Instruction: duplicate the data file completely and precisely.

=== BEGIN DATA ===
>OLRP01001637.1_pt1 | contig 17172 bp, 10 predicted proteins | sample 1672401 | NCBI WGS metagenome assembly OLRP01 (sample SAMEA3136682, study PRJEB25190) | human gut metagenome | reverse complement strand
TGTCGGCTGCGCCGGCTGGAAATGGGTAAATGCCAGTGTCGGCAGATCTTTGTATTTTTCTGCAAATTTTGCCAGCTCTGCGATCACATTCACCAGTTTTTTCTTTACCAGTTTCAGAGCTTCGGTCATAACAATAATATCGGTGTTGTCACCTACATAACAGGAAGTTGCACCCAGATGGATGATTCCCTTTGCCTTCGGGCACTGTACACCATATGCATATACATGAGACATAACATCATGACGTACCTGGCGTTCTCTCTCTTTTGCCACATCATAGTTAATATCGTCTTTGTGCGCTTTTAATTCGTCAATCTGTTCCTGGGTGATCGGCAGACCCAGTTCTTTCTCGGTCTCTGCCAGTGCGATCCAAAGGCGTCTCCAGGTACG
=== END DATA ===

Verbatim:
>OLRP01001637.1_pt1 | contig 17172 bp, 10 predicted proteins | sample 1672401 | NCBI WGS metagenome assembly OLRP01 (sample SAMEA3136682, study PRJEB25190) | human gut metagenome | reverse complement strand
TGTCGGCTGCGCCGGCTGGAAATGGGTAAATGCCAGTGTCGGCAGATCTTTGTATTTTTCTGCAAATTTTGCCAGCTCTGCGATCACATTCACCAGTTTTTTCTTTACCAGTTTCAGAGCTTCGGTCATAACAATAATATCGGTGTTGTCACCTACATAACAGGAAGTTGCACCCAGATGGATGATTCCCTTTGCCTTCGGGCACTGTACACCATATGCATATACATGAGACATAACATCATGACGTACCTGGCGTTCTCTCTCTTTTGCCACATCATAGTTAATATCGTCTTTGTGCGCTTTTAATTCGTCAATCTGTTCCTGGGTGATCGGCAGACCCAGTTCTTTCTCGGTCTCTGCCAGTGCGATCCAAAGGCGTCTCCAGGTACG